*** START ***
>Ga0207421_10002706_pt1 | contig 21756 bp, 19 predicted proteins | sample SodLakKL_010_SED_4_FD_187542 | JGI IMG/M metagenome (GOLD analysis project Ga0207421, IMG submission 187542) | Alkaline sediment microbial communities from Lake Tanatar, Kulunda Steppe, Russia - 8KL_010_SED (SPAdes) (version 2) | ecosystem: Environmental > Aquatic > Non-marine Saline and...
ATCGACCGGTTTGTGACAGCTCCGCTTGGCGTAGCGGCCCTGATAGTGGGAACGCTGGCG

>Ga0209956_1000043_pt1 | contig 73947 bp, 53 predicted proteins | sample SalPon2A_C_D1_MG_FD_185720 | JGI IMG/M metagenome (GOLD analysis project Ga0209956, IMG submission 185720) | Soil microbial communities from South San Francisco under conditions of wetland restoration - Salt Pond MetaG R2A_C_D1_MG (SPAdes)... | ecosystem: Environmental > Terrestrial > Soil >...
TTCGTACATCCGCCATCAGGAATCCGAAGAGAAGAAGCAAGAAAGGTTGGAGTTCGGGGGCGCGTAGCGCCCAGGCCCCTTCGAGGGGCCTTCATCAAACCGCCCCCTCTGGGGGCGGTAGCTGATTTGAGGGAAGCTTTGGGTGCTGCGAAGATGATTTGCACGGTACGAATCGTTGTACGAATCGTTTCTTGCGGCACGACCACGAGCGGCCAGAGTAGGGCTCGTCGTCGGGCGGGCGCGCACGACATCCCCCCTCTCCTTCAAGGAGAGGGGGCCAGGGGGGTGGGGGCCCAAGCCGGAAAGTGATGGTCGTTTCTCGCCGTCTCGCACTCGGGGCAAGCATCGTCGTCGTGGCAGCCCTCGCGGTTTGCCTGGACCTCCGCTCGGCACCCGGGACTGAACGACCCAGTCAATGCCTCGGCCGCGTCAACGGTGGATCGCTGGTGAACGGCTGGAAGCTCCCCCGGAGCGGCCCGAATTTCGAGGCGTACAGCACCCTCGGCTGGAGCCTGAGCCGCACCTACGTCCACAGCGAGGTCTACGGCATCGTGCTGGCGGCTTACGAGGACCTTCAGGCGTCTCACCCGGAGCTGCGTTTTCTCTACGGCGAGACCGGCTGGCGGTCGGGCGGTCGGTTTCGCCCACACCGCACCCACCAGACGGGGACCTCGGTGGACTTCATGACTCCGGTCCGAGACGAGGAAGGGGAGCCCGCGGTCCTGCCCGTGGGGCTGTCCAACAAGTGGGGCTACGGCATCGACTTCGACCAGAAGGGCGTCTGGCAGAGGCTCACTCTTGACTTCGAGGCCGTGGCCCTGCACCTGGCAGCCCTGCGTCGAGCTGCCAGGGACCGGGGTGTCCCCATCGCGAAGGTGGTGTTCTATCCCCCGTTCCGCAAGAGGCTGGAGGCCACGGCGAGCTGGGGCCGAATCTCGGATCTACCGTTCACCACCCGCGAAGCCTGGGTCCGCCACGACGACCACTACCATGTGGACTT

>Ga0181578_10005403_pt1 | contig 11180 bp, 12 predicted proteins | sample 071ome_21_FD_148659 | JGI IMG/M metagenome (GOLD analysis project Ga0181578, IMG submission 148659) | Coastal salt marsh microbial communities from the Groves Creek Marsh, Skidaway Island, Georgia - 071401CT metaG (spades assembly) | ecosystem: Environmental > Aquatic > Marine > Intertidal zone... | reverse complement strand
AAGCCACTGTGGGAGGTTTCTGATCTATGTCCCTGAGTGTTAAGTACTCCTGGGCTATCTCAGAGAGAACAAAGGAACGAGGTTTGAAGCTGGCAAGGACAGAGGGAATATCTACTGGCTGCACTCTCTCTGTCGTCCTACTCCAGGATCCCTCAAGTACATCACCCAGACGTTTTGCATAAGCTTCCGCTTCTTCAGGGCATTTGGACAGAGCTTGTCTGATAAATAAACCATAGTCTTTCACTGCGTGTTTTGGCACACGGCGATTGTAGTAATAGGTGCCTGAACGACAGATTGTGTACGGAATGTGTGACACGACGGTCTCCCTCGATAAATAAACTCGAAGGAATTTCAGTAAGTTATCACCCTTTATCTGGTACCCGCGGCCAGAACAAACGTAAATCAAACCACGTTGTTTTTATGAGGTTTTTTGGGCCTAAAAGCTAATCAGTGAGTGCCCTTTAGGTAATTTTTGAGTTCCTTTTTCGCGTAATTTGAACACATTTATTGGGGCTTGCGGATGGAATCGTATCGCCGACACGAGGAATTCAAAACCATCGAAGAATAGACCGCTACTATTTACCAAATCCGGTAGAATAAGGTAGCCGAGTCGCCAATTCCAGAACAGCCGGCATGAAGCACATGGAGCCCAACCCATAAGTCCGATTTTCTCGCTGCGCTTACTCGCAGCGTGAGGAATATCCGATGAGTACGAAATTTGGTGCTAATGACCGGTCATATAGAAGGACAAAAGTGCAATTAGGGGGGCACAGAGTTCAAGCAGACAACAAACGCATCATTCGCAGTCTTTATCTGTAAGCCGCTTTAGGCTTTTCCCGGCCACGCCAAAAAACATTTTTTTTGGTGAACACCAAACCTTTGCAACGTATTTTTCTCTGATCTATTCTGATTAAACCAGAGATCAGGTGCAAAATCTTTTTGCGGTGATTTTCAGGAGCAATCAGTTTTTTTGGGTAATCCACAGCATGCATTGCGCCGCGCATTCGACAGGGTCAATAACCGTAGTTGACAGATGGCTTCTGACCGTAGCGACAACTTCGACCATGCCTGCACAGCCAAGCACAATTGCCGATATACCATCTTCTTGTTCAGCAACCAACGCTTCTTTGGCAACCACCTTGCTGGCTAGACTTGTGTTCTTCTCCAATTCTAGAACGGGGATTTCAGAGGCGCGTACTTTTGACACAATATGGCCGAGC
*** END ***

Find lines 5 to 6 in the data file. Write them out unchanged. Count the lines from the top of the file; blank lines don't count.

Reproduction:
>Ga0181578_10005403_pt1 | contig 11180 bp, 12 predicted proteins | sample 071ome_21_FD_148659 | JGI IMG/M metagenome (GOLD analysis project Ga0181578, IMG submission 148659) | Coastal salt marsh microbial communities from the Groves Creek Marsh, Skidaway Island, Georgia - 071401CT metaG (spades assembly) | ecosystem: Environmental > Aquatic > Marine > Intertidal zone... | reverse complement strand
AAGCCACTGTGGGAGGTTTCTGATCTATGTCCCTGAGTGTTAAGTACTCCTGGGCTATCTCAGAGAGAACAAAGGAACGAGGTTTGAAGCTGGCAAGGACAGAGGGAATATCTACTGGCTGCACTCTCTCTGTCGTCCTACTCCAGGATCCCTCAAGTACATCACCCAGACGTTTTGCATAAGCTTCCGCTTCTTCAGGGCATTTGGACAGAGCTTGTCTGATAAATAAACCATAGTCTTTCACTGCGTGTTTTGGCACACGGCGATTGTAGTAATAGGTGCCTGAACGACAGATTGTGTACGGAATGTGTGACACGACGGTCTCCCTCGATAAATAAACTCGAAGGAATTTCAGTAAGTTATCACCCTTTATCTGGTACCCGCGGCCAGAACAAACGTAAATCAAACCACGTTGTTTTTATGAGGTTTTTTGGGCCTAAAAGCTAATCAGTGAGTGCCCTTTAGGTAATTTTTGAGTTCCTTTTTCGCGTAATTTGAACACATTTATTGGGGCTTGCGGATGGAATCGTATCGCCGACACGAGGAATTCAAAACCATCGAAGAATAGACCGCTACTATTTACCAAATCCGGTAGAATAAGGTAGCCGAGTCGCCAATTCCAGAACAGCCGGCATGAAGCACATGGAGCCCAACCCATAAGTCCGATTTTCTCGCTGCGCTTACTCGCAGCGTGAGGAATATCCGATGAGTACGAAATTTGGTGCTAATGACCGGTCATATAGAAGGACAAAAGTGCAATTAGGGGGGCACAGAGTTCAAGCAGACAACAAACGCATCATTCGCAGTCTTTATCTGTAAGCCGCTTTAGGCTTTTCCCGGCCACGCCAAAAAACATTTTTTTTGGTGAACACCAAACCTTTGCAACGTATTTTTCTCTGATCTATTCTGATTAAACCAGAGATCAGGTGCAAAATCTTTTTGCGGTGATTTTCAGGAGCAATCAGTTTTTTTGGGTAATCCACAGCATGCATTGCGCCGCGCATTCGACAGGGTCAATAACCGTAGTTGACAGATGGCTTCTGACCGTAGCGACAACTTCGACCATGCCTGCACAGCCAAGCACAATTGCCGATATACCATCTTCTTGTTCAGCAACCAACGCTTCTTTGGCAACCACCTTGCTGGCTAGACTTGTGTTCTTCTCCAATTCTAGAACGGGGATTTCAGAGGCGCGTACTTTTGACACAATATGGCCGAGC